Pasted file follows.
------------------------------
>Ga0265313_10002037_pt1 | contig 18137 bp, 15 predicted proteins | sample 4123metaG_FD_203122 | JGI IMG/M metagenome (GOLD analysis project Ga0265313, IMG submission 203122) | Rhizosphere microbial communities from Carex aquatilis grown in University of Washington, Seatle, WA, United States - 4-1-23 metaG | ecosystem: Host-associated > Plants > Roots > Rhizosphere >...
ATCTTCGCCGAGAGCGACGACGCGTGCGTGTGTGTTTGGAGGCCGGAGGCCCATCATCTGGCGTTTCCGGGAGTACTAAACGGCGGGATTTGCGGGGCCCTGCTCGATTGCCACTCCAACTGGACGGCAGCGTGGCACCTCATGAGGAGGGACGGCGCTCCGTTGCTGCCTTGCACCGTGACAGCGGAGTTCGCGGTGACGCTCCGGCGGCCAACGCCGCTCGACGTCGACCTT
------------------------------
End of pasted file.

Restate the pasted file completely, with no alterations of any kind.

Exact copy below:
>Ga0265313_10002037_pt1 | contig 18137 bp, 15 predicted proteins | sample 4123metaG_FD_203122 | JGI IMG/M metagenome (GOLD analysis project Ga0265313, IMG submission 203122) | Rhizosphere microbial communities from Carex aquatilis grown in University of Washington, Seatle, WA, United States - 4-1-23 metaG | ecosystem: Host-associated > Plants > Roots > Rhizosphere >...
ATCTTCGCCGAGAGCGACGACGCGTGCGTGTGTGTTTGGAGGCCGGAGGCCCATCATCTGGCGTTTCCGGGAGTACTAAACGGCGGGATTTGCGGGGCCCTGCTCGATTGCCACTCCAACTGGACGGCAGCGTGGCACCTCATGAGGAGGGACGGCGCTCCGTTGCTGCCTTGCACCGTGACAGCGGAGTTCGCGGTGACGCTCCGGCGGCCAACGCCGCTCGACGTCGACCTT